Surface functionalisation of poly L-lactic acid to control protein organisation and growth factor presentation in tissue engineering

Sprott, Mark Robert (2019) Surface functionalisation of poly L-lactic acid to control protein organisation and growth factor presentation in tissue engineering. PhD thesis, University of Glasgow.

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Printed Thesis Information: http://eleanor.lib.gla.ac.uk/record=b3366163

Abstract

Poly L-Lactic acid (PLLA) is a versatile established biodegradable polymer used in biomedical engineering. The characteristic properties (stiffness, topology and biodegradation) of PLLA are ideal for regeneration applications in vivo, providing a biocompatible microenvironment to in situ cells and allowing for gradual transfer of mechanical stress to the engineering tissue via controllable polymer degradation. However, inefficient adsorption of key biological factors, including the extracellular matrix component fibronectin (FN), hinder its use as a cellular microenvironment. Poly(ethyl acrylate) (PEA) has been shown to induce spontaneous organisation of FN into physiological-like fibrils, exposing binding motifs critical for cell adhesion, differentiation and the binding of growth factors (GF). Thus, here we present a novel chemical process to polymerise functional PEA brushes, able to drive FN fibrillogenesis, onto PLLA. The produced surface initiated atomic transfer radical polymerisation system (SI-ATRP), allows control of surface biofunctionality while maintaining PLLA bulk properties such as degradability profile and mechanical strength. Production of a molecularly thin PEA brush coating onto PLLA providing additional functionality to the widely utilised backbone biomaterial. The process outlined is shown to be highly tuneable, taking place in 3 distinct optimized steps; aminolysis, initiator immobilisation and polymerisation. Initial functionalisation via aminolysis and subsequent immobilisation of the bromine based initiator occur in 2 separate reaction processes, named as a 2-pot system. Here we also present initial production of a streamlined 1-pot SI-ATRP system, performing aminolysis and initiator immobilisation within the same reaction vessel, a 1-pot system. These processes, alongside further potential variations to the system, highlight the resilience and highly modifiable nature of this surface modification technology. Neither of these processes are shown to significantly impact on the bulk physical properties of the backbone PLLA, as measured primarily via enzymatic degradation with proteinase K and atomic force microscopy (AFM) nanoindentation. Alongside surface characterisation utilising AFM, X-ray photoelectron spectroscopy (XPS) and water contact angle (WCA) to measure PEA grafting, we investigated the biological activity of modified surfaces in terms of FN adsorption and cellular response. Produced PEA brushes were shown to retain the functionality of driving fibrillogenesis triggering FN organisation into physiological-like fibrils, which allow for enhanced cellular adhesion, growth factor binding and differentiation of myoblast C2C12 cells and human mesenchymal stem cells. Translation of this system into 3D, by printing medical grade PLLA scaffolds and modifying their surface, has shown that this process is scalable and functional for use in implantable biomaterials. The results demonstrate the potential of this technology to engineer controlled microenvironments to tune cell fate via biologically active surface modification of an otherwise bioinert biodegradable polymer gaining wide use in tissue engineering applications.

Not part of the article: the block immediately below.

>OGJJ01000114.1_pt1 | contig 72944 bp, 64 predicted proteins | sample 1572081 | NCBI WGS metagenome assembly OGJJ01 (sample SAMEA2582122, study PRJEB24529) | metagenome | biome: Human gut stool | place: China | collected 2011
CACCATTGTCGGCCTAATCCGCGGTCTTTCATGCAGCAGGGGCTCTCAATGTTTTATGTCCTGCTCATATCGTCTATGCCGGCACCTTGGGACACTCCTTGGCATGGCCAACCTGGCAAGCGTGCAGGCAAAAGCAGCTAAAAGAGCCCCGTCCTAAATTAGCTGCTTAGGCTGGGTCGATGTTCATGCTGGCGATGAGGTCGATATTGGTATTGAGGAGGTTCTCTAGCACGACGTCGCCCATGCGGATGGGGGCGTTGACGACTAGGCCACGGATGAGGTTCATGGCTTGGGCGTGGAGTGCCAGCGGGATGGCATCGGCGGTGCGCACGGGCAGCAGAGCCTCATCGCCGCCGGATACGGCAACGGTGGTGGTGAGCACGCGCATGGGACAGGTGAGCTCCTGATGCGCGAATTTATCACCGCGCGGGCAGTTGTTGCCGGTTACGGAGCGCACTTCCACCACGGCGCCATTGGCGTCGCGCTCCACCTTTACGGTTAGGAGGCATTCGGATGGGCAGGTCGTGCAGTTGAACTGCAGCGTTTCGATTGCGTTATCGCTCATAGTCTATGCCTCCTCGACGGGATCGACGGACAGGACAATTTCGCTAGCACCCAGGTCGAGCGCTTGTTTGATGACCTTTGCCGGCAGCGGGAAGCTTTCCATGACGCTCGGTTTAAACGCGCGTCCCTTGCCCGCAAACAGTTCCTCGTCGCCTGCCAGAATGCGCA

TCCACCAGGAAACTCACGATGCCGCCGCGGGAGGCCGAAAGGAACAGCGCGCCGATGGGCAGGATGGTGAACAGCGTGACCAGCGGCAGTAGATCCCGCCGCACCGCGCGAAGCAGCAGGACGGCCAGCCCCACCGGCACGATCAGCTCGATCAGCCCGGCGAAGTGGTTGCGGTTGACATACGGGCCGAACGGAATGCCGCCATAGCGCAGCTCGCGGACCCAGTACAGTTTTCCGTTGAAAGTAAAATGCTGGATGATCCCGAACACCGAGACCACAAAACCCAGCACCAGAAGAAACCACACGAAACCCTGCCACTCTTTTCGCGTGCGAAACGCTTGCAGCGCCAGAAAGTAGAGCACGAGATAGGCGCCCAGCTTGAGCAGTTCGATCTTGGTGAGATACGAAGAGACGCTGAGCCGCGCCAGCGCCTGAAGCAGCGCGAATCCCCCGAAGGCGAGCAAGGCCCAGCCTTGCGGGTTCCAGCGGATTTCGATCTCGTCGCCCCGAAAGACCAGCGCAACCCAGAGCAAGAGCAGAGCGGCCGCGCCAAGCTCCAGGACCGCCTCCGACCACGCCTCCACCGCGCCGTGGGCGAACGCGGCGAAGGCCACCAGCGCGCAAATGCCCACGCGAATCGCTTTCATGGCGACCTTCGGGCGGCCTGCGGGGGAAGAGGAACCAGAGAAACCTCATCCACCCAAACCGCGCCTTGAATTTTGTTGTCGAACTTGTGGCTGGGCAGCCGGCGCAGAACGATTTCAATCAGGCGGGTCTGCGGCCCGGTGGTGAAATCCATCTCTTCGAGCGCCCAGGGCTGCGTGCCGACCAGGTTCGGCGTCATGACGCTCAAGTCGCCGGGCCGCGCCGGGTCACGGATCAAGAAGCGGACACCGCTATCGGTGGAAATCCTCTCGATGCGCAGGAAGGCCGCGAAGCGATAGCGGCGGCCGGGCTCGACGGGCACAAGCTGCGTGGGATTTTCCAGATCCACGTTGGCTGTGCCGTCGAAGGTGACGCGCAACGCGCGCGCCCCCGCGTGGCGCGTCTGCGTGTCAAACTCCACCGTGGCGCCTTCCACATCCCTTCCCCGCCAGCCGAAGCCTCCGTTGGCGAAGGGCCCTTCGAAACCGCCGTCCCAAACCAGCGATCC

Item Type: Thesis (PhD)
Qualification Level: Doctoral
Keywords: Surface modification, biomimetics, fibronectin, SI-ATRP, stem cell, biomaterials.
Subjects: Q Science > Q Science (General)
Colleges/Schools: College of Science and Engineering > School of Engineering > Biomedical Engineering
Funder's Name: Engineering and Physical Sciences Research Council (EPSRC)
Supervisor's Name: Salmeron-Sanchez, Prof. Manuel and Dalby, Prof. Matthew and Cantini, Dr. Marco
Date of Award: 2019
Depositing User: Mr Mark Sprott
Unique ID: glathesis:2019-74292
Copyright: Copyright of this thesis is held by the author.
Date Deposited: 29 Jul 2019 15:43
Last Modified: 22 Oct 2019 13:49
URI: http://theses.gla.ac.uk/id/eprint/74292
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